Watch video from May 31 above, as Wynne explains her stance on the relationship between Toronto and the provincial government.
TORONTO –Ontario Premier Kathleen Wynne’s comments that she was “worried” about the situation at Toronto City Hall followed her to Sarnia Friday, where reporters asked if her comments had crossed the line.
On Thursday, Wynne said she was “worried” and will act “when and if it is appropriate” when it comes to what she called the “situation” surrounding Mayor Rob Ford—and the Ford brothers fired back later that afternoon.
Wynne stood by her comments, and added she wouldn’t pass judgment on whether Ford has her confidence to continue as mayor of Toronto.
Wynne was referring to the latest reports suggesting Ford knew the location of an alleged video—that he had previously denied the existence of—showing someone who looks like the mayor smoking what could be crack cocaine, and the ensuing exodus that has now seen five staffers leave his office.
Global News has not seen the video and cannot verify its authenticity.
Ford has called the allegations “ridiculous” and his brother, Councillor Doug Ford, said the mayor told him it was “untrue.”
When asked what an appropriate time to take action would be, Wynne said that, “there are measures that can be taken at city council in order to keep the business of the city running.
“I don’t know what the outcome of the allegations and all of the current actions is going to be, but I will take action if and when it is appropriate having followed due process.”
“I think the premier should take care of the problems that she has at Queen’s Park right now,” said Mayor Ford in a press conference when asked about Wynne’s comments Thursday afternoon.
Ford’s brother, Councillor Doug Ford, said he had one message for Wynne: “get your own house in order.”
“Get your house in order before you have the nerve to say anything about the mayor,” he said. “You don’t see the mayor proroguing City Hall like the former premier did,” he added, before championing Ford’s platform and financial record as compared to that of the provincial government.
Watch Doug Ford’s May 30 comments below:
Wynne called the municipal level of government “a mature level of government” but one that is “the creature of the province at some high level.” She said there is an option of legislation changes, but didn’t commit to immediate action.
“The provincial legislature could amend the City of Toronto Act and the Municipal Elections Act but I do not see either of those things as a real possibility,” wrote John Mascarin, a partner with Aird & Berlis LLP, in an email to Global News. And Wynne’s comments suggest she has no plans to do so at this time.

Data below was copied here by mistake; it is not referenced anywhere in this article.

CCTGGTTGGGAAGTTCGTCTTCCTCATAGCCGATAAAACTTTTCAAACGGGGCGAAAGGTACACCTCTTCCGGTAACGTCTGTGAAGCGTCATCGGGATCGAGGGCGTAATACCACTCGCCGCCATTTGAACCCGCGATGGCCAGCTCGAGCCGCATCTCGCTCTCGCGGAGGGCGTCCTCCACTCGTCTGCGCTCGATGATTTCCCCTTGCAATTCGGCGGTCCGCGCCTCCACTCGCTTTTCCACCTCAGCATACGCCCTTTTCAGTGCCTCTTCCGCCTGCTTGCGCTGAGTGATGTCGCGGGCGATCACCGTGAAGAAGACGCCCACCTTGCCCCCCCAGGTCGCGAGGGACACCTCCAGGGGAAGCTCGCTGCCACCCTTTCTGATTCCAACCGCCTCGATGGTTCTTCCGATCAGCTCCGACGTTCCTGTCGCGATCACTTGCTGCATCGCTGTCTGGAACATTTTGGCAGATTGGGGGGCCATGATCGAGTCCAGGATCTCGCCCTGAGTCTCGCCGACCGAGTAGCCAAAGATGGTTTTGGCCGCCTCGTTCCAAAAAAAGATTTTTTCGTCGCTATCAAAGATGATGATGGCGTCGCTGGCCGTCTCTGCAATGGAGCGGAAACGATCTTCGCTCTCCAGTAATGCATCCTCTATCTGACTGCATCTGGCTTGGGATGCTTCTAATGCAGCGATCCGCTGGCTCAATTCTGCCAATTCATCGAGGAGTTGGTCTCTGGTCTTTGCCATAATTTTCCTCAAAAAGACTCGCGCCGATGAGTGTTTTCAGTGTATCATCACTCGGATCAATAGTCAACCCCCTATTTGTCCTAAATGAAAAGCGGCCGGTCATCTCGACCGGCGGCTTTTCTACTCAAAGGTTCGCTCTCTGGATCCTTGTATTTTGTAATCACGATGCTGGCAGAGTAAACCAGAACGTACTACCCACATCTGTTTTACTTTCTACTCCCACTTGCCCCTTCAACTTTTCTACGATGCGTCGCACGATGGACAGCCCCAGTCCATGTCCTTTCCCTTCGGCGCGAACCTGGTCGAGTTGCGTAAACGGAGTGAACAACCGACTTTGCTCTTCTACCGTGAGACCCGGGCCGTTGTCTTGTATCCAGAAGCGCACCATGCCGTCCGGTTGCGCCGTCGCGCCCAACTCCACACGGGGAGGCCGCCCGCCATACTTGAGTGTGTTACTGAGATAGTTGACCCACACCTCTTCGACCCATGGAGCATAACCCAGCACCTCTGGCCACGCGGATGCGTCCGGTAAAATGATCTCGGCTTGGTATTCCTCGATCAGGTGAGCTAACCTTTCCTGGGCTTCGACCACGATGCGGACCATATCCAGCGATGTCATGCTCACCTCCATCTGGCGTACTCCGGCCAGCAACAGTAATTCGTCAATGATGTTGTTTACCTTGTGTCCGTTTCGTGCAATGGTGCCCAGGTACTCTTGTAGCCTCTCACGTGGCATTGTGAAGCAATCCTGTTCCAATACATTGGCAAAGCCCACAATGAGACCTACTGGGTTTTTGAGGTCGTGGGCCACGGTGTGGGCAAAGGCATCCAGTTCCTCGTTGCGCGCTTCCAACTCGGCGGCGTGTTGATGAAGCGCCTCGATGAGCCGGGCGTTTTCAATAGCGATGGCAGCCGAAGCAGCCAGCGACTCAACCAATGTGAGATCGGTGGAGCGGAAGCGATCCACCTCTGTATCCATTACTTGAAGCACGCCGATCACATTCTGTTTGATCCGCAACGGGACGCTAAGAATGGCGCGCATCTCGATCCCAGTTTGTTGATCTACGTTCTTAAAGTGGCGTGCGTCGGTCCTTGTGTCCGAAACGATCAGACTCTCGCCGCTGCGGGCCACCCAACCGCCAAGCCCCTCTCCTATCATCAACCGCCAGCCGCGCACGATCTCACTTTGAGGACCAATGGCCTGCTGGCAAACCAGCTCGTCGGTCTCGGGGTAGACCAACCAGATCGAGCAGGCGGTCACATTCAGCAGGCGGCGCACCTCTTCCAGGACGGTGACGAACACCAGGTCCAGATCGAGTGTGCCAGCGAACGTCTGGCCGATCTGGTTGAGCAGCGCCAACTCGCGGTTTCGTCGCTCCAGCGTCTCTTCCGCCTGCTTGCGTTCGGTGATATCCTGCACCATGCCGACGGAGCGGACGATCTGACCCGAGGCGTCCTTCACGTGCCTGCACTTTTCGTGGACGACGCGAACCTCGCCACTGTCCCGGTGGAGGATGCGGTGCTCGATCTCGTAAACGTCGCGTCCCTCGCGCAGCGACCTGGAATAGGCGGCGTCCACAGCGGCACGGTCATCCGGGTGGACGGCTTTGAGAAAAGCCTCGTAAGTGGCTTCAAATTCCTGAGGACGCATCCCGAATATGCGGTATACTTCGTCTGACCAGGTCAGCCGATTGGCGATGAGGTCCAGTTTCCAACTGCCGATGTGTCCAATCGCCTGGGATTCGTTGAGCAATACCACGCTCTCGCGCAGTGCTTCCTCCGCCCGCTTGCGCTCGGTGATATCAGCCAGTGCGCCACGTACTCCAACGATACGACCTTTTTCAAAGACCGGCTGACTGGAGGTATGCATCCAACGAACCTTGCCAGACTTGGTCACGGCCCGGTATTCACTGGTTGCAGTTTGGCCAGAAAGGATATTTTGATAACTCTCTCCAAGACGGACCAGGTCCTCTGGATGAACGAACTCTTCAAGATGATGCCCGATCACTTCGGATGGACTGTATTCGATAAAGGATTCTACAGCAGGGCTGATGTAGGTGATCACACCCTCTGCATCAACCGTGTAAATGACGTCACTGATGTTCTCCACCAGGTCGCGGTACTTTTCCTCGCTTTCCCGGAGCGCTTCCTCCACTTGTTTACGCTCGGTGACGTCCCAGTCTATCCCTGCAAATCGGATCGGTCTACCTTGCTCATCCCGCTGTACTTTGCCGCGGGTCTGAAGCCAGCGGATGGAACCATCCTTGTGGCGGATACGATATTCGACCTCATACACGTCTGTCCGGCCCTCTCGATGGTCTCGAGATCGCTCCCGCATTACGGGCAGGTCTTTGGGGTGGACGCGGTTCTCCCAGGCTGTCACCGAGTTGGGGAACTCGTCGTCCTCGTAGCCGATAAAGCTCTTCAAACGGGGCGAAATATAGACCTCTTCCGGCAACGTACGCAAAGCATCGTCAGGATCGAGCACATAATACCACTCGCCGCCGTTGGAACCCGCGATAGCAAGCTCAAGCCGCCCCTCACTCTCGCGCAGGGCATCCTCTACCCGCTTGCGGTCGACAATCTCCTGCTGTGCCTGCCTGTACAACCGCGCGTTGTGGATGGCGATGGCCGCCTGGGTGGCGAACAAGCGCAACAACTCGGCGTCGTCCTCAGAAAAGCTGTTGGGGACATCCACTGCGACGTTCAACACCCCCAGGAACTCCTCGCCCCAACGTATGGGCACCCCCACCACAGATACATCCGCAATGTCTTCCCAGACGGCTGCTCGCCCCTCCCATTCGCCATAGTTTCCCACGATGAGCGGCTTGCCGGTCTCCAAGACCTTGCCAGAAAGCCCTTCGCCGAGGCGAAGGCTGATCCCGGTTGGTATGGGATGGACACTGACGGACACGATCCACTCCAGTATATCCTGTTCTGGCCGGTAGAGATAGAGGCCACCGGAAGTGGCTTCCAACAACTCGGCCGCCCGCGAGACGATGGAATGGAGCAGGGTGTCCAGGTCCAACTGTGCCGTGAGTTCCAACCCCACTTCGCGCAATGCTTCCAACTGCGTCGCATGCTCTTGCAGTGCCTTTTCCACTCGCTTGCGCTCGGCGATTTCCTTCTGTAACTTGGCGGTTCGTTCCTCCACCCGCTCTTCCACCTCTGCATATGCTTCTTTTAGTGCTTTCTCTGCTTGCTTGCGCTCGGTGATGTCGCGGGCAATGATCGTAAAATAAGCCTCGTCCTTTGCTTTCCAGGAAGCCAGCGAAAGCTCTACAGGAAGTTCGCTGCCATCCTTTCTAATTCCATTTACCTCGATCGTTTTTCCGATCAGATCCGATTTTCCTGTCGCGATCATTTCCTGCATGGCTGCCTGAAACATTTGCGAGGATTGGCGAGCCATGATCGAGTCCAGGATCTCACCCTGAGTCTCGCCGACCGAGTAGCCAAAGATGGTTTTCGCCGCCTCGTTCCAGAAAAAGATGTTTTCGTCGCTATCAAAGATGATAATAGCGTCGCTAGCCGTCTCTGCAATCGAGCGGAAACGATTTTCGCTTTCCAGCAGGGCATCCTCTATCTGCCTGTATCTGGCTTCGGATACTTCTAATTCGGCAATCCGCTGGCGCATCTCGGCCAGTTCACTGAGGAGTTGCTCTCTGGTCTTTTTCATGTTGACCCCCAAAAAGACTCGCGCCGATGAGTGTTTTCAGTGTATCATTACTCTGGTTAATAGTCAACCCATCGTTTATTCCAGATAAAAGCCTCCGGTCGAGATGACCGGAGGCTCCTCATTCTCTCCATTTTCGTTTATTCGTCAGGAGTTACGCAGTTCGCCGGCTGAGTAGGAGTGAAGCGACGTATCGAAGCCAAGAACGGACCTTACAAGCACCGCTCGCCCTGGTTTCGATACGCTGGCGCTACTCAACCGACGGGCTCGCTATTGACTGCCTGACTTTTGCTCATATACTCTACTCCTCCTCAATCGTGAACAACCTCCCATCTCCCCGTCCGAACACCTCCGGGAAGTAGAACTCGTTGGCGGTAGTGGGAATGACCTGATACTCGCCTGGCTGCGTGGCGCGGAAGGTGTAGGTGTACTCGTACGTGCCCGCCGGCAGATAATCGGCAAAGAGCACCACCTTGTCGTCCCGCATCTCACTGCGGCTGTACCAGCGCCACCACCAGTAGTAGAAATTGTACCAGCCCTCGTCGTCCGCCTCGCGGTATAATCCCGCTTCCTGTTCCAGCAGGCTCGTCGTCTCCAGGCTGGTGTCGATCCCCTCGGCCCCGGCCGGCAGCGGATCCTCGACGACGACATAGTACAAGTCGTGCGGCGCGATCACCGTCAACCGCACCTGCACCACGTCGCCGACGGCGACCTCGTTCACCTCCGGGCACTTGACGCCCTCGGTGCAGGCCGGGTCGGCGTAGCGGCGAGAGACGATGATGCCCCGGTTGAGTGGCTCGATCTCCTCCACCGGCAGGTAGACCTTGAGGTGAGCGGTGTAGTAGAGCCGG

“If at some later date we need to change those rules, then we have that conversation, but right now we are paying close attention to whether the business of the city is being done and everyone is following the procedures that are in place,” Wynne said.
Short of amending the statutes, there is actually little the province can do to remove an elected mayor, wrote Mascarin, who specializes in municipal law. An elected official can lose their seat if there’s a contravention of the Municipal Conflict of Interest Act or if they commit a corrupt practice under the Municipal Elections Act, he added.
Under the City of Toronto Act there are only a few ways to remove a mayor, said Mascarin.
“If (a mayor) is incarcerated at anytime during the election process or when (a mayor is) sitting in office you become disqualified and are removed from office,” said Mascarin last week. “You can be removed from office if (a mayor) misses more than three months of council meetings.”
The only other ways are if an elected official no longer owns or rents land in the municipality, or ceases to be a Canadian citizen, explained Mascarin.
In the case of Ford, Mascarin said that if he is facing a substance abuse problem that council could allow him to miss meetings while he seeks treatment.
Thursday the mayor fired his Chief of Staff Mark Towhey, a long-time ally, reportedly after Towhey advised the mayor to seek addiction counseling.
Legal experts say that if the video does surface it would be difficult for the police to investigate.
“How do you know what’s in the pipe? There’s no way of verifying,” said Mascarin.
Mascarin said that police generally don’t lay charges on just a video tape and prosecutors would look at this as very flimsy grounds to go to trial.
“I’m worried about the situation, we’re monitoring it very carefully, and as appropriate we will be involved,” said Wynne. “The councillors are saying it’s not business as usual…so we’re paying very close attention.”
This article was originally published May 30 at 4:30 p.m. ET.